One of my childrenâ€™s favorite songs for Passover isÂ Pharoah in Pajamas in the Middle of the Night, a simple repetitive tune highlighting Pharoahâ€™s frantic search for Moses on the night of Egyptâ€™s plague of the firstborn. Iâ€™ve heard renditions of the song in English, Hebrew, and Yiddish â€” evidence of its popularity in our circles.
A firm foundation for this tuneâ€™s sentiment can be found in G-dâ€™s instructions to recount the story of the Exodus to our children (Ex. 10:2): â€œin order that you tell over into the ears of your child, and your childâ€™s child that I made a mockery of Egypt.â€ I hope my children will forgive me, but Iâ€™ve always been uncomfortable with the tune and the idea of making a mockery of Pharoah and Egypt. The conduct of Pharoah and his people was unquestionably evil, but why do we lower ourselves to portray them as the laughingstock of the Exodus? Furthermore, why would G-d laugh at Pharoah? I would think that Egyptâ€™s record of unconscionable abuse of the Jewish people, and obstinate refusal to accept G-dâ€™s authority over nature â€” as displayed in the plagues â€” would be more of a tragedy than a comedy.
Humor, by definition, is an expression of nonsense. A joke often injects nonsense into reality for but a moment, and the surprising discovery that weâ€™ve confused the real with the ridiculous makes us laugh. At the same time, would it not be tragic for one to live thinking that nonsense is true, that the imaginedÂ isÂ reality?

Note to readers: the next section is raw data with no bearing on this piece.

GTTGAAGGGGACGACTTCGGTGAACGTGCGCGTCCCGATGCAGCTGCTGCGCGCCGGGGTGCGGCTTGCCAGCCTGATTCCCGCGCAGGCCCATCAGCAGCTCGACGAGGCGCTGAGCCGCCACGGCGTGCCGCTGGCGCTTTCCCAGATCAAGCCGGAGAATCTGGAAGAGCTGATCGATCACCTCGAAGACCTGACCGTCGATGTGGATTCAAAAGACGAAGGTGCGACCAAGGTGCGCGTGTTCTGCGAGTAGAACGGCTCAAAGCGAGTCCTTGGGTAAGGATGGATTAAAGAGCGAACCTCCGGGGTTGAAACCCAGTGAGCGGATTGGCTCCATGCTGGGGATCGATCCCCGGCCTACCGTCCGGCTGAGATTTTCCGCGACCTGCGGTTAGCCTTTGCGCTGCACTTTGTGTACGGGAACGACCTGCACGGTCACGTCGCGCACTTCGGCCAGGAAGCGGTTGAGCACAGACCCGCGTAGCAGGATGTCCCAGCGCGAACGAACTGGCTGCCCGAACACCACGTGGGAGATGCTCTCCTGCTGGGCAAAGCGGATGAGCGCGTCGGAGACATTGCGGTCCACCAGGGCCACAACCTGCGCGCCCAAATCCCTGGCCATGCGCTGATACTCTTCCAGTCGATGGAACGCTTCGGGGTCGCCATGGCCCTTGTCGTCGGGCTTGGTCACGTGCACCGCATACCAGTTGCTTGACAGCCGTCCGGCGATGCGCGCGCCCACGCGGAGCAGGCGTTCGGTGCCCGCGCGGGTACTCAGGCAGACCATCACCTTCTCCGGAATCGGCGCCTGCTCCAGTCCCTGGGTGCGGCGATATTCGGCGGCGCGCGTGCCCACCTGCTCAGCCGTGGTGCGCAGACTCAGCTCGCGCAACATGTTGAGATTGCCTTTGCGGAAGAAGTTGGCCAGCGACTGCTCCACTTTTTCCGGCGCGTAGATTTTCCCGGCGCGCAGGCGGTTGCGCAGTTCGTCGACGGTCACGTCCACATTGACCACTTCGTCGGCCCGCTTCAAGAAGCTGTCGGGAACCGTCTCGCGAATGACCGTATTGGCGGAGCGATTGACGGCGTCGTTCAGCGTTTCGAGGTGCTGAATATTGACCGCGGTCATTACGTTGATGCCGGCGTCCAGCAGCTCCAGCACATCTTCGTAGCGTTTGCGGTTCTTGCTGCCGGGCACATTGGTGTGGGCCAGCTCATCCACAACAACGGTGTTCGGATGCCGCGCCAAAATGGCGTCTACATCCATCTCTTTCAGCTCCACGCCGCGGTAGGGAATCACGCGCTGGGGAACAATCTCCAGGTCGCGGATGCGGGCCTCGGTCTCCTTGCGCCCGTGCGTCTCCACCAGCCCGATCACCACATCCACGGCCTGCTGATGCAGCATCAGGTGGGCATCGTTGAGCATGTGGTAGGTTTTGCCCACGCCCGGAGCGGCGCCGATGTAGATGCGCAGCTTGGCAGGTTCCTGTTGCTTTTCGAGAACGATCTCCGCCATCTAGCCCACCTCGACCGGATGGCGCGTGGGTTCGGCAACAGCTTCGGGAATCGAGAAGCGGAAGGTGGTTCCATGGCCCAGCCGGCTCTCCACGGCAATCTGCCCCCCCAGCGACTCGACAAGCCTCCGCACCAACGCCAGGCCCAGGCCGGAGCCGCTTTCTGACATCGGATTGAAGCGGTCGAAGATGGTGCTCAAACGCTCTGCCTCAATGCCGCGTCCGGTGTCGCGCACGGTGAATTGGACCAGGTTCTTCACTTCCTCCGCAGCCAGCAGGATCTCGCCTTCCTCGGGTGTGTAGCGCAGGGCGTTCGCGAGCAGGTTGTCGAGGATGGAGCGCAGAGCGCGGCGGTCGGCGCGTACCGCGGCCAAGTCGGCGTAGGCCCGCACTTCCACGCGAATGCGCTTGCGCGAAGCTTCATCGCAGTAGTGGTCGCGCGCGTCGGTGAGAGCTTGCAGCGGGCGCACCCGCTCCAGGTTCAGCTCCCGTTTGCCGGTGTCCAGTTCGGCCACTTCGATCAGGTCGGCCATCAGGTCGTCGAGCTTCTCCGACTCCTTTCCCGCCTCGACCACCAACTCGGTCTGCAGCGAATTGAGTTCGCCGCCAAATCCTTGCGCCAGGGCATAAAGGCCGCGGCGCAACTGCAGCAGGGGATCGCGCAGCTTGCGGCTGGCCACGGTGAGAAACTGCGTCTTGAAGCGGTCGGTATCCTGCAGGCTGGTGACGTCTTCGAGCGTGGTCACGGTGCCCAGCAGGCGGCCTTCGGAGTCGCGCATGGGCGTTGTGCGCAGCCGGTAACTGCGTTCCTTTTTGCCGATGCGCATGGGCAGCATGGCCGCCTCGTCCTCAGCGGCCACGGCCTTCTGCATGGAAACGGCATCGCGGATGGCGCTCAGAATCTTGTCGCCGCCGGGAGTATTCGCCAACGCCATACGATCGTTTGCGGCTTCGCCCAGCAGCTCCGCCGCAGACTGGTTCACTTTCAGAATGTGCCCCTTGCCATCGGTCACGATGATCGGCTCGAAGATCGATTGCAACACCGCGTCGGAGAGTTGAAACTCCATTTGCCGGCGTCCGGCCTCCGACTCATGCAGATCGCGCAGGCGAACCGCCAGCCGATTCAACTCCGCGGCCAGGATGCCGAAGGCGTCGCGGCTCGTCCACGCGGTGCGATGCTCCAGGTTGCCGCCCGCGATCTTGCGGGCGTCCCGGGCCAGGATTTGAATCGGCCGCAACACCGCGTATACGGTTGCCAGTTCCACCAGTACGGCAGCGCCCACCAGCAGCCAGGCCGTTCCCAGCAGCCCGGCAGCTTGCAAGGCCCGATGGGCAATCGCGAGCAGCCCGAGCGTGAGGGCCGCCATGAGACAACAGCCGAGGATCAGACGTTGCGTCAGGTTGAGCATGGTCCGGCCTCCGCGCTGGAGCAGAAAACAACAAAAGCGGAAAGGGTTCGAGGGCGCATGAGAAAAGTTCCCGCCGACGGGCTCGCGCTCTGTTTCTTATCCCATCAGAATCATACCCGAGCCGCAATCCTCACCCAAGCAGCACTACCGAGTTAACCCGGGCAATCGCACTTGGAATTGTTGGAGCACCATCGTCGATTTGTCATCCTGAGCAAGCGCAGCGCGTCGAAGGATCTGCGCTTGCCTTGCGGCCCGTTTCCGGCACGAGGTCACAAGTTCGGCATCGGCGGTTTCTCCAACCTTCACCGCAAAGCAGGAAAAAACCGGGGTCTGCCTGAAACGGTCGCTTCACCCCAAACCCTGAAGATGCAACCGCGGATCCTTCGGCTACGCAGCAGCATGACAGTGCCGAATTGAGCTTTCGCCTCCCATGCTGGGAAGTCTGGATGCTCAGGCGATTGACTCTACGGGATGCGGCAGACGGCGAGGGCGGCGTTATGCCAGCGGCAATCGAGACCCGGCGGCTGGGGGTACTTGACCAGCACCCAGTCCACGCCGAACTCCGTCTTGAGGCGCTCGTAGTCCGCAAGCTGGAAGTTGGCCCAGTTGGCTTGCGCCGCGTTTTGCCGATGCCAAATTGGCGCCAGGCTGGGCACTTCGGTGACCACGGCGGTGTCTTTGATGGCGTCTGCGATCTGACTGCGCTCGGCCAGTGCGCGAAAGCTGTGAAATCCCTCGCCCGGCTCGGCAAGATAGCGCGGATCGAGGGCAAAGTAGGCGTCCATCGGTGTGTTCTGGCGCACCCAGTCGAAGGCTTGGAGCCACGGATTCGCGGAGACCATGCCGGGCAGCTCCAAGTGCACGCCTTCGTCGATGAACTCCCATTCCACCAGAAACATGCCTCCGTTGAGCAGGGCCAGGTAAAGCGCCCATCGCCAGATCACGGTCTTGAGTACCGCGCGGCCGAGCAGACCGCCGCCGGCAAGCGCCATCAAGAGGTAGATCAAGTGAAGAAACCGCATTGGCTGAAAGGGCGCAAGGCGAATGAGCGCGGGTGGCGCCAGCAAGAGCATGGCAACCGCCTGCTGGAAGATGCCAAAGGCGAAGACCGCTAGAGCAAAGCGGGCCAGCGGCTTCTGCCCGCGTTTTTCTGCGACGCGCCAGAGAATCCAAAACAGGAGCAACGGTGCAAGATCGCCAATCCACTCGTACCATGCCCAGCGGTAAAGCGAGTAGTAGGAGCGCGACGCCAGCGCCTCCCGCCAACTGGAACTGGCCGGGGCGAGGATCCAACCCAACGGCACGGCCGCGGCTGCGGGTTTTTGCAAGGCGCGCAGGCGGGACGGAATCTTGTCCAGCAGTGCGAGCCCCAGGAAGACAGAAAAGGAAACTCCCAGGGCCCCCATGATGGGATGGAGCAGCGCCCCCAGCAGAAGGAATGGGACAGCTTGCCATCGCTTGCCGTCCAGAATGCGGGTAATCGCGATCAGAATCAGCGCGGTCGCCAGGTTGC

Pharoahâ€™s behavior was the tragic result of confusing the real and the ridiculous. His actions and dialogue with Moses defied all reason. Egypt was hit by a plague, Pharoah promised to let the Jews go, the plague ended, and Pharoah changed his mind. This cycle repeated ten times: plague, deal, plague ends, no deal. Itâ€™s like the guy who reads the back of the shampoo bottle â€” â€œlather, rinse, repeatâ€ â€” and still hasnâ€™t left the shower!Â (credit to Bill Engvall for the metaphor). His reactions were nonsensical, and therein lied the tragedy. When Pharoah acted like a clown, he and his people suffered the deadly consequences.
Weâ€™re instructed to repeat this lesson in the ears of our children, through every generation, because man commonly displays the same comical, yet tragic, behavior. When are we inspired to turn to G-d? When weâ€™re faced with problems. We take the necessary action, we pray, G-d takes away the problems â€” and we sadly go on living uninspired. The cycle plays out again and again: difficulty, prayer, He helps, we forget about Him. Before we laugh and sing about Pharoah in his pajamas, consider that the joke is on us â€” if we keep this up. May we all be motivated to remove the comedy from the script, and begin writing our stories of success!Â (Based onÂ Taam Vâ€™Daas).
I understand your point of view – it is very reasonable. Nevertheless we try to gain our children’s attention by all means possible. Of course this is not the right way ,in contrast with the ortodox teaching. But for those who are not orthodox it is not easy to attract the children”s attention and any way is valid as long as they listen.